Before you give the dictation, write "Please Repeat" on the board. Then tell students to ask you to repeat during the dictation. Guessing is an important skill to encourage. Students can pass the dictation portion if their sentence is readable and 70% correct.
To print out a complete list of Interview tips and dictation strategies click on this link Interview Tips. To review the dictation portion of the class video, click on this link: Dictation Video Segment .
To go to lesson four, click on "Continue".

Unit 4

Online Resources
In this unit of the course, you will:
o Review online MLC citizenship websites
o Visit online interview practice websites to use with students
o Visit government websites useful for helping students with the citizenship application process
Click on "Lesson Four" to begin.

The Minnesota Literacy Council has a number of good citizenship resources that can be accessed from their website. Direct links are listed below:
* Teaching handouts: http://www.theMLC.org/teachcitizenship
* Issues and updates: http://www.themlc.org/citizenshipissues
* Links to USCIS websites and upcoming citizenship in-service information: http://www.theMLC.org/citizenshipresources
* Citizenship Process information: http://www.themlc.org/citizenshipprocess.html
To be added to the MLC citizenship email update list, you can contact Ron Mazurowski at ronm@theMLC.org

Citizenship Interview practicewebsites can be used to reinforce classroom lessons and provide additional opportunities for students who want more repetitive question and answer practice right before their interview.
Click on the handout to print out the password to use the Metro North online practice website.
Metro North Website directions
Click "Continue" to learn more about resources available on the USCIS website.

The USCIS (United States Citizenship and Immigration Services) website has numerous resources to help immigrants with the citizenship application process. http://www.uscis.gov
The N-400 form can be filled out online and then printed and mailed in, or simply printed by educators to copy and distribute among their students. Students will need to send in:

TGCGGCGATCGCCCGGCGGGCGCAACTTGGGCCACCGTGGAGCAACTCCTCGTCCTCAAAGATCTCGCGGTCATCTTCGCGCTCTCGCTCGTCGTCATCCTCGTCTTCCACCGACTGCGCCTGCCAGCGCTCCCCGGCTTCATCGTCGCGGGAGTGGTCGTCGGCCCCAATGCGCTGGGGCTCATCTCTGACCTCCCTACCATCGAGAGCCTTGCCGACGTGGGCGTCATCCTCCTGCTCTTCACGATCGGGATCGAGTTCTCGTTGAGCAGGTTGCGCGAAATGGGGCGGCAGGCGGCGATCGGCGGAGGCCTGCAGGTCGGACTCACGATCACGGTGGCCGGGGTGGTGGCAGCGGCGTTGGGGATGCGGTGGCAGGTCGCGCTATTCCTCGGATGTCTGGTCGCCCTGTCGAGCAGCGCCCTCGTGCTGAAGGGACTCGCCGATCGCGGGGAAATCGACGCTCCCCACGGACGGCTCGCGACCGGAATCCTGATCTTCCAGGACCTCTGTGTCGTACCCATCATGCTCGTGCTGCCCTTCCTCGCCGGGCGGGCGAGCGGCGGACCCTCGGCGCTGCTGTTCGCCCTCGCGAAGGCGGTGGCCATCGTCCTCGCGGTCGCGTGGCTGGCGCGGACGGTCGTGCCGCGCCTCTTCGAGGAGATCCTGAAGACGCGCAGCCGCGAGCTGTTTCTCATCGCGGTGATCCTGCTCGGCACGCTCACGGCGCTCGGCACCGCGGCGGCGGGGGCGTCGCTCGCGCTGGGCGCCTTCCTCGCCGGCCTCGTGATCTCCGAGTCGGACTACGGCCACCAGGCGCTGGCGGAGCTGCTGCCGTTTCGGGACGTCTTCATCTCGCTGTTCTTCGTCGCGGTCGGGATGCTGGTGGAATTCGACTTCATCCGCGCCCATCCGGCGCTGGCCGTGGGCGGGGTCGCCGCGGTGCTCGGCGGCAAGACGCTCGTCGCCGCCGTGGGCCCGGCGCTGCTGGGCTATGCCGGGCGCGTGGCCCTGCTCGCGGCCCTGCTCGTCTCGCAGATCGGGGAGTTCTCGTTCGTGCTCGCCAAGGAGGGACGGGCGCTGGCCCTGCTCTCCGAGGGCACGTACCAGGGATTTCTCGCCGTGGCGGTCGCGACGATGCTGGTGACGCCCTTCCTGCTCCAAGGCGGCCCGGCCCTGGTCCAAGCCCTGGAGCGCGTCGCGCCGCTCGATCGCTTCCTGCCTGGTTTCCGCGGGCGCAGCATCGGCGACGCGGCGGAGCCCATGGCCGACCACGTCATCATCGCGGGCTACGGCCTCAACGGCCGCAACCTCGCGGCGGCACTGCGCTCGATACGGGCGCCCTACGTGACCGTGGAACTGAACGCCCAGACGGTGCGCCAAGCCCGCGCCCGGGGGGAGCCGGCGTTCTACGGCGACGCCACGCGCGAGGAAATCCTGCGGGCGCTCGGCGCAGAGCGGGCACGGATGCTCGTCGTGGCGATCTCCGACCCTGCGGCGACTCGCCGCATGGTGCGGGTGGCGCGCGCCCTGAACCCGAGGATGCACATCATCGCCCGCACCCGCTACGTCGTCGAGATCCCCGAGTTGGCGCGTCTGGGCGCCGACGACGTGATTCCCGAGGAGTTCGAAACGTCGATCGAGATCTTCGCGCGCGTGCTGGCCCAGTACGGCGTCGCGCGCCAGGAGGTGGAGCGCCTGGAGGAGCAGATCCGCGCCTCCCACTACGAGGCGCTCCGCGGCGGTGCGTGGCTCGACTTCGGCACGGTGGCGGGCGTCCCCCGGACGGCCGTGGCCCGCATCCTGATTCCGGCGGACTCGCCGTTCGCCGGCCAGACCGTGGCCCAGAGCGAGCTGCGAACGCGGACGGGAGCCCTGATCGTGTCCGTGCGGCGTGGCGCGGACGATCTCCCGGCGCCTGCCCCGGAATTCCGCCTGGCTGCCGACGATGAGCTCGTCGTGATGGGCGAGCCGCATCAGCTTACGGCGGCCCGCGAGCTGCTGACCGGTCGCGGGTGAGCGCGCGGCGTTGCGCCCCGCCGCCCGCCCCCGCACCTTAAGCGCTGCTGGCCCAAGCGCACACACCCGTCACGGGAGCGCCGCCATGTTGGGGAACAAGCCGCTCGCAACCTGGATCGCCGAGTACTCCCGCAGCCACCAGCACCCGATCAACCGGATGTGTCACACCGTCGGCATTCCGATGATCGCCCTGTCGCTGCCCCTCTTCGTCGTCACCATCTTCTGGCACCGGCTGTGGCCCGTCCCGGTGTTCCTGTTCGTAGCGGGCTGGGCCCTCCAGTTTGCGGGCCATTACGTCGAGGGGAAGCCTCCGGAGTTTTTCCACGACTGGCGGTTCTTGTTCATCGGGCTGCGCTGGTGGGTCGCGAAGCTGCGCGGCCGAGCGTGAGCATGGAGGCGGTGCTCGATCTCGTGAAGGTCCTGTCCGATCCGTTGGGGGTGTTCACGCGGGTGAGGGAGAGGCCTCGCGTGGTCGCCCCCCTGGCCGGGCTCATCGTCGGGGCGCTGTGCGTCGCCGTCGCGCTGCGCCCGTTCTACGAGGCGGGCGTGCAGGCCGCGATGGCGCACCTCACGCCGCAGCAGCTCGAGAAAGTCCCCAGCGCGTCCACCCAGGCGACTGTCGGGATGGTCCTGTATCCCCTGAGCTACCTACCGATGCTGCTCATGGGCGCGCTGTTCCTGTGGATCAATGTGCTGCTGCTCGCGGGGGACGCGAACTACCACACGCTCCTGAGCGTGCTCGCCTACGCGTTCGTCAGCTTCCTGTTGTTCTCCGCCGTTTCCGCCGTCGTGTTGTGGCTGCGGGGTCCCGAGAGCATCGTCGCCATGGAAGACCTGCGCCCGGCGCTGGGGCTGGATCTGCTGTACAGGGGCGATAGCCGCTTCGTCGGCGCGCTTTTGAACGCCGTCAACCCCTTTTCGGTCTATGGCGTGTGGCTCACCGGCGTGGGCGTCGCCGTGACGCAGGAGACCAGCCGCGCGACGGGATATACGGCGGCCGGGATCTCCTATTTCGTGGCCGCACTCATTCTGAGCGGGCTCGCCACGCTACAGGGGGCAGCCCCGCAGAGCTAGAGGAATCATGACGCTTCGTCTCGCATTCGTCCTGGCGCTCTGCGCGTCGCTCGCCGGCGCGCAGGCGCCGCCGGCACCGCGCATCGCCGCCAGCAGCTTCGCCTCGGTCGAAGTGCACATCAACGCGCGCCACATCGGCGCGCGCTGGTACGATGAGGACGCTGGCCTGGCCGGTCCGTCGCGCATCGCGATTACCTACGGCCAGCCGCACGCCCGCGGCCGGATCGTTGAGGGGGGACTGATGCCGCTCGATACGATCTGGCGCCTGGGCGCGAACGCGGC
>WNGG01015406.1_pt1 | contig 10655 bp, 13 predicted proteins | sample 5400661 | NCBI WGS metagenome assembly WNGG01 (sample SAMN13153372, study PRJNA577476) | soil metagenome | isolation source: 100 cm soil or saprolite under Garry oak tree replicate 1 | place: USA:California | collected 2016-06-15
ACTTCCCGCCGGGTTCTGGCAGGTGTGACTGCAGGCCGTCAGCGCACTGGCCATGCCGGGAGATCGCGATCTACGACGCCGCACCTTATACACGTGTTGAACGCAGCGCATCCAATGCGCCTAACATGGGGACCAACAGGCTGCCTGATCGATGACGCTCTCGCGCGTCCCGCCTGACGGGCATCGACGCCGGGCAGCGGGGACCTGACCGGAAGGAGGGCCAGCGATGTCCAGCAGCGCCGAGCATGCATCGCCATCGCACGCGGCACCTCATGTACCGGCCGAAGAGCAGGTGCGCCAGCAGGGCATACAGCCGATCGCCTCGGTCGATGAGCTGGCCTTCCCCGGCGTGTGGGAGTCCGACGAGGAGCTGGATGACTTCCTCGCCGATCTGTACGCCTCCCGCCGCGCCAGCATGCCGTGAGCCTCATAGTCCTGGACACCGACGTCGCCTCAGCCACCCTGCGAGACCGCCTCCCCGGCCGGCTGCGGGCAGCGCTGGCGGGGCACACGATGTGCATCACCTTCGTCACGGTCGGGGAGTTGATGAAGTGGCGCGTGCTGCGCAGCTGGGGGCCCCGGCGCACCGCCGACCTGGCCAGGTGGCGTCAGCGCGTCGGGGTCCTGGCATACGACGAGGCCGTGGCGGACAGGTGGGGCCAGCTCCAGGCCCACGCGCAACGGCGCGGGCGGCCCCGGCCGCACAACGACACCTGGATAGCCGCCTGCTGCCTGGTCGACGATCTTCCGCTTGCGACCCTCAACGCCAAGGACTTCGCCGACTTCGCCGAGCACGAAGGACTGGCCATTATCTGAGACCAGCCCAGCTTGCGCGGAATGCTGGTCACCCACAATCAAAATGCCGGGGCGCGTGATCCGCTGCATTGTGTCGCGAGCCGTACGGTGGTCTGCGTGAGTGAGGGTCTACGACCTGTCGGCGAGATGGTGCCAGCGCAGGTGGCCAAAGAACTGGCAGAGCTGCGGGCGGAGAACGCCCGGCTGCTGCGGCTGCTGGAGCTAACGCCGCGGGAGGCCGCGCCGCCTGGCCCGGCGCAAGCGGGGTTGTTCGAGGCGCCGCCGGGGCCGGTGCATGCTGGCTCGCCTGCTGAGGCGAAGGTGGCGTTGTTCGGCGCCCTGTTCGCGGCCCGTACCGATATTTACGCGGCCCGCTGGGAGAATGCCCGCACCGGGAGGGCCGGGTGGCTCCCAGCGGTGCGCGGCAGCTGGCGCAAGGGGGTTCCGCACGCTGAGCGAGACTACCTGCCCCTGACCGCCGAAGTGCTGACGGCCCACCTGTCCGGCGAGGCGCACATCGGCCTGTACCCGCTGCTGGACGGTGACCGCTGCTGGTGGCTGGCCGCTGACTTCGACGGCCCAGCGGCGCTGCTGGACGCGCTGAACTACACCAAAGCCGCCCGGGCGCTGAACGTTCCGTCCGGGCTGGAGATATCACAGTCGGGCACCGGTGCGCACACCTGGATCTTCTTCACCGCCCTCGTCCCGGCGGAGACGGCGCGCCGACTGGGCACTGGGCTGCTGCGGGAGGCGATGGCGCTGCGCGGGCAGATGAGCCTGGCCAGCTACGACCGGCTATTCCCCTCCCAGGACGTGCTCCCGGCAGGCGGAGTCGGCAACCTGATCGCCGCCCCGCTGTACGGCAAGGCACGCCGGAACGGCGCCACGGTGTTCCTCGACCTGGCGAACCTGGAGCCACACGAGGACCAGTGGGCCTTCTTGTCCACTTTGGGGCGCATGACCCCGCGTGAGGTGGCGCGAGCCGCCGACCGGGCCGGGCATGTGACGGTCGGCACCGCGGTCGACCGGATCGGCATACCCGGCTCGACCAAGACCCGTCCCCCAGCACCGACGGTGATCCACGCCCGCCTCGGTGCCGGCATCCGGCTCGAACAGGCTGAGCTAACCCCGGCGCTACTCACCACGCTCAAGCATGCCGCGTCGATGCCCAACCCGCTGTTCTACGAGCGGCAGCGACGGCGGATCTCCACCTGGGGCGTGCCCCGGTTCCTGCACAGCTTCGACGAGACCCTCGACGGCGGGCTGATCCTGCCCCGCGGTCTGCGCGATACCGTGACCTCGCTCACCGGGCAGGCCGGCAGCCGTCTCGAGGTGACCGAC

* Completed N-400 application form
* 2 passport pictures
* $675 for the application and fingerprint fee
* Photocopy of their Green card
Complete directions and the form can be printed out from this website. http://www.uscis.gov/files/form/N-400.pdf

Infopass: Appointments to consult with an INS officer about one's citizenship status in Bloomington or another local INS office must be made using the online appointment website http://infopass.uscis.gov . Appointments may not be made by phone or by visiting INS offices.
Selective Service Registration: Male citizenship applicants who became permanent residents (Green card holders) between the ages of 18 and 26 are required to register with the military. If you find out that your student falls in this category and hasn't yet registered, you can help them register at the following government website http://www.sss.gov . If they have already registered but have forgotten their registration number, this website can help them find that too.
For additional online citizenship resources, click on this link.
Now click on "continue" to move on to Unit 5 and take a quick survey.

Recommended Resources



Voice of Freedom-English & Civics for the U.S. Citizenship Exam, Second Edition by Bill Bliss w/ Steven J. Molinsky


  • Teach Citizenship, from the Minnesota Literacy Council
  • Nation-GoodnewsUSA


    Applying for US Citizenship Part 1 of 4

    "Debby Alter from JFVS gives detailed instructions on how to apply for United States Citizenship. Part 1 of 4 "

    Green Card

  • Diversity Visa (DV) Lottery Instructions

  • Green Card Lottery 2008 Green Card Lottery

  • " The United States Government issues 50,000 permanent Green Cards every year through the Diversity Immigrant Visa Program, the Green Card Lottery.
    Applicants are selected randomly by a computer generated drawing. If you are selected, you and your family will be authorized to live and work permanently in the United States."


  • Study for the the U.S. Citizenship Test , from uscitizenship.org

  • *ask for our on-site classroom times, where we'll be able to share the username and password only through our local literacy (Morris Literacy Project-Morris, MN) program
  • U.S. Civics and Citizenship Online- Teaching Civics to Adult ESL Students, uscis.gov